By Eugene Robinson
No, the sun didn’t rise in the west this morning. No, Republicans on the congressional “super committee” didn’t offer meaningful concessions on raising new tax revenue. And no, “both sides” are not equally responsible for the failure to compromise.
As usual, the two parties began with vastly different ideas of what it means to negotiate. Democrats envisioned meeting somewhere in the middle, while Republicans anticipated not moving an inch. This isn’t just my spin, it’s a matter of public record: Before the 12-member super committee ever met, House Speaker John Boehner warned that it had better not agree to any new tax revenue.
Think about this for a minute. The whole point of the subcommittee exercise was to begin reducing the ballooning national debt, now more than $15 trillion. Closing such a big gap with spending cuts is possible only in the parallel universe inhabited by GOP ideologues, a place where the laws of arithmetic do not apply.
Here in the real world—where tax receipts as a percentage of gross domestic product are lower than they’ve been since 1950—it’s ridiculous to think of solving the long-term debt problem without substantial new revenue. Yet the position taken by Republicans in Congress is that tax rates can only go down, never up. To uphold this absolutist principle, they have gone so far as to threaten to send the U.S. Treasury into default.
That is basically where the subcommittee talks stood—Democrats ready to give and take, Republicans willing only to take—until the eleventh hour, when Sen. Patrick Toomey, R-Pa., presented to his supercolleagues a proposal for tax reform that some commentators hailed as a breakthrough. It was, in fact, nothing of the sort.
Toomey’s plan would actually cut tax rates, including for the wealthy, with a promise to raise them again if that’s what is needed to boost tax revenue by $250 billion over the next decade.
While $250 billion sounds like a lot, it’s much less impressive when compared to the super committee’s overall goal of reducing the debt by $1.2 trillion. This would still mean four dollars in spending cuts for every one dollar of new revenue.
And Toomey’s number is a drop in the bucket when you look at the $15 trillion total debt—or even the $4 trillion in debt reduction that most analysts believe would really make a difference. With so little new revenue, we would need to make draconian cuts in Medicare, Medicaid and Social Security that would radically alter the social contract in this country.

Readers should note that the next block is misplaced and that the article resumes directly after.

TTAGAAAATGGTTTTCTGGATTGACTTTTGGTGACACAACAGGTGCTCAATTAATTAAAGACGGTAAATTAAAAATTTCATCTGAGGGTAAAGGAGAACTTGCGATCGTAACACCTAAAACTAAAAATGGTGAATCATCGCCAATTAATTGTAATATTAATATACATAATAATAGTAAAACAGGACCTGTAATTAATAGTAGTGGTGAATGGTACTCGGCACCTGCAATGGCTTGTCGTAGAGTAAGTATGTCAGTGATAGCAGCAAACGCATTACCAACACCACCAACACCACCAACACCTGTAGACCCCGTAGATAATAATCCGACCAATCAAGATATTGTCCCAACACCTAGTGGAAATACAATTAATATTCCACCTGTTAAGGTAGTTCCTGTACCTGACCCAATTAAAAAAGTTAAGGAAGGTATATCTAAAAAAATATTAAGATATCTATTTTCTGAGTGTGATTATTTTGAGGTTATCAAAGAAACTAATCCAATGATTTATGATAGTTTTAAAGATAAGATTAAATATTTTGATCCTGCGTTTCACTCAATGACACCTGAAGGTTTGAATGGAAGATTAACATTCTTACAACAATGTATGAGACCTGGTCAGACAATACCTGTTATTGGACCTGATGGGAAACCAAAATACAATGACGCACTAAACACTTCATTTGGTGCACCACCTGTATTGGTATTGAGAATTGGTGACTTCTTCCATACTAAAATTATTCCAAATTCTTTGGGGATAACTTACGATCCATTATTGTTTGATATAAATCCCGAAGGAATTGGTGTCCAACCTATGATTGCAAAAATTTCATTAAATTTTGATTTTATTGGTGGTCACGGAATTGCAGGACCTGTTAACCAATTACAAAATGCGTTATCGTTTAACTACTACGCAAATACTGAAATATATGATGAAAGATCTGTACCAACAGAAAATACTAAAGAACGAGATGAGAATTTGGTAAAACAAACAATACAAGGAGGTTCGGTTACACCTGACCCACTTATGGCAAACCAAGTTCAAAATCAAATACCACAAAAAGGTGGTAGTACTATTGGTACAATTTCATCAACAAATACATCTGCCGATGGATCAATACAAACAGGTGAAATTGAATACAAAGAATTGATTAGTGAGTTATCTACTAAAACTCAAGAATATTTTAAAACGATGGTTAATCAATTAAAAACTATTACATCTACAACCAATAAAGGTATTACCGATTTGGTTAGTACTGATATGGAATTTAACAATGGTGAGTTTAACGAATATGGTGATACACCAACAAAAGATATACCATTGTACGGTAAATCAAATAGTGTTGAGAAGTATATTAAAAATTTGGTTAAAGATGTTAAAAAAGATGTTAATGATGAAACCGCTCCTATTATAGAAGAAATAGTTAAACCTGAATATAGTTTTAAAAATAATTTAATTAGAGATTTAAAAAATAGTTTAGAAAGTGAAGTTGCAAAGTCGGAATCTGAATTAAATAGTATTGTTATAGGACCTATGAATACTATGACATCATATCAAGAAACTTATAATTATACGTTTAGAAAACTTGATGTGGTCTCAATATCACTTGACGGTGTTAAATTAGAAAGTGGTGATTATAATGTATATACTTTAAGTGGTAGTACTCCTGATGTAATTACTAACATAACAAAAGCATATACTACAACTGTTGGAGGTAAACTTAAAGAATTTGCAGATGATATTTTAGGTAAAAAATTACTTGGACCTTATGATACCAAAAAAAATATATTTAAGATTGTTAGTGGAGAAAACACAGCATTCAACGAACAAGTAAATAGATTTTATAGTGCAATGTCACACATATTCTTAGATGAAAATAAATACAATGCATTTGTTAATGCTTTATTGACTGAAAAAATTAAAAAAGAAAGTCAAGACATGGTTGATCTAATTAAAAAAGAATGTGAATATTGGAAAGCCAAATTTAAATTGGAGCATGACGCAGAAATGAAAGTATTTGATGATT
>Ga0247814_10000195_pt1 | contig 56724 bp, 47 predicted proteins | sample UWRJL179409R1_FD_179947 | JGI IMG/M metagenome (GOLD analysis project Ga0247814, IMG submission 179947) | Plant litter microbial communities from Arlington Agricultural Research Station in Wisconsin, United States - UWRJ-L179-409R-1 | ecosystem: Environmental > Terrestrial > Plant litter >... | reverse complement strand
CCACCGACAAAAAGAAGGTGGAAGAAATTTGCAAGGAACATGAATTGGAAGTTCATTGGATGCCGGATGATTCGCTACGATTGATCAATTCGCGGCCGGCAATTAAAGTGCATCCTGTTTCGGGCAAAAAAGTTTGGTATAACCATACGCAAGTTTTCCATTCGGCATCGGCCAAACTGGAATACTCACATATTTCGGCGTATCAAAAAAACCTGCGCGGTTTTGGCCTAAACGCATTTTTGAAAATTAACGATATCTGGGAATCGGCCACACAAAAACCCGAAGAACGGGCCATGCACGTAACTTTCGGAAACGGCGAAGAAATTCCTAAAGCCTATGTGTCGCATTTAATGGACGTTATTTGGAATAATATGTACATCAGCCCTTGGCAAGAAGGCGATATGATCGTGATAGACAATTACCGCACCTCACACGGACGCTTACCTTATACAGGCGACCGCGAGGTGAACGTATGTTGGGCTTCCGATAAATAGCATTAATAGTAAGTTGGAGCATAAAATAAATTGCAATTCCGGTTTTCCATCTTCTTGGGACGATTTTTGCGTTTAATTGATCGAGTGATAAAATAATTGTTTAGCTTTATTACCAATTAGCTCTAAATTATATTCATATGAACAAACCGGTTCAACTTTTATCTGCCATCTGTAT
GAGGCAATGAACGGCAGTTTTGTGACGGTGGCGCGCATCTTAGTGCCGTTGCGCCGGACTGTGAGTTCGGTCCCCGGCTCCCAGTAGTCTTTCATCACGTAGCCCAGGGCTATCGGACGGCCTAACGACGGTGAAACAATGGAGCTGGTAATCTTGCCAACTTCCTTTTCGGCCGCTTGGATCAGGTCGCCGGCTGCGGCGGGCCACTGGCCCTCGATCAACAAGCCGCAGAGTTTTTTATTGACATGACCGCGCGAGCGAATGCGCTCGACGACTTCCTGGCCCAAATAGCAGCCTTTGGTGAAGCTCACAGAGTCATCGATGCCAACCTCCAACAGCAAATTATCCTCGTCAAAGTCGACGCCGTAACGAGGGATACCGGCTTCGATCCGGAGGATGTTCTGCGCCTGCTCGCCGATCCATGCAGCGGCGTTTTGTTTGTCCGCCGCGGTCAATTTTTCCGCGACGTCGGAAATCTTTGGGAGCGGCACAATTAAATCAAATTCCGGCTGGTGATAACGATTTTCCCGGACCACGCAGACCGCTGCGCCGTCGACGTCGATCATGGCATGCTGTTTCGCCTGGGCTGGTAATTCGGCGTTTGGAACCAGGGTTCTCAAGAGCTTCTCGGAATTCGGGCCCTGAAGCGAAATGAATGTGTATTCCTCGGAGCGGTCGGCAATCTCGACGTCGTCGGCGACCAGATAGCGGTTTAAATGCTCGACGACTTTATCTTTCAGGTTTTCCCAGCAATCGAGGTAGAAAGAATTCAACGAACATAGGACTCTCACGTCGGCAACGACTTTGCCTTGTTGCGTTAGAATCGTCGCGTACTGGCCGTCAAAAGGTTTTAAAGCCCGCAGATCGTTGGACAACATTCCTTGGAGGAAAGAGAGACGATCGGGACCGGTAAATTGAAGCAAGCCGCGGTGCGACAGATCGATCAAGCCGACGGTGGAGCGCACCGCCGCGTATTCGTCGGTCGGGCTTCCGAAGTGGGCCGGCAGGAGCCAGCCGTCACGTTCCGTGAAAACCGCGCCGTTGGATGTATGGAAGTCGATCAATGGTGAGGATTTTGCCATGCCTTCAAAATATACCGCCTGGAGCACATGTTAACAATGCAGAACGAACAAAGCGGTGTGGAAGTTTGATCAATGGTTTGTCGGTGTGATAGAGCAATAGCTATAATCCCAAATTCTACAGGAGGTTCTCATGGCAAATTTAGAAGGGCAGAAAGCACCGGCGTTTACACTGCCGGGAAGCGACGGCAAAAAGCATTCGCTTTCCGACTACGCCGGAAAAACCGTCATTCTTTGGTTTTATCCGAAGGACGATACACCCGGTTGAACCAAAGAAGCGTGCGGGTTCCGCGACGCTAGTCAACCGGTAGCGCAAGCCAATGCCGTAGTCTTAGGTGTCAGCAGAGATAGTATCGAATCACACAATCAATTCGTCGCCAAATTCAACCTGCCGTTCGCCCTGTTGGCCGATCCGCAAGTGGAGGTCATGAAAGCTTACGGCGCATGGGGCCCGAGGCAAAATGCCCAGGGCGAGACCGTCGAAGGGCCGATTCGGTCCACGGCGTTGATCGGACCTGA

Toomey’s proposal on taxes is a breakthrough only if we’re grading on a curve—giving Republicans extra credit for moving an inch, simply because they’ve been so adamant about not moving at all. Democrats, meanwhile, get accused of being intransigent for drawing a line after having moved many, many miles.
It’s useful to remember that not all Republicans are so stubborn. Many realize that a balanced approach of spending cuts and tax increases will be needed to address the debt problem—and that these adjustments shouldn’t be made too abruptly, given the fragility of the economic recovery. But anyone who speaks these truths out loud is branded a heretic in Republican circles, where tax cuts are not a matter of policy but of faith.
The deal that established the super committee specified that if the superlegislators failed to reach agreement, $1.2 trillion in budget cuts would automatically take place at the beginning of 2013. Is this really better, from the progressive point of view, than some sort of lopsided “compromise” incorporating the Toomey revenue, which would reduce the dollar amount of budget-slashing needed to attain the $1.2 trillion goal?
Yes, no deal is almost certainly better than a bad deal. The automatic cuts will be painful, but they don’t touch entitlements—and thus don’t pre-empt the serious discussion we need to have about making sure that Medicare, Medicaid and Social Security are sustainable.
Instead, the Pentagon bears the brunt of the sword-of-Damocles cuts. Already, Republicans are beginning to howl that we need to find some way to avoid damaging our national security. The solution is clear: If we want a military that projects American power around the globe, we need to pay for it.
Maybe Republicans will acknowledge that American greatness doesn’t come free. That’s the breakthrough we need.
Eugene Robinson’s e-mail address is eugenerobinson(at)washpost.com.
© 2011, Washington Post Writers Group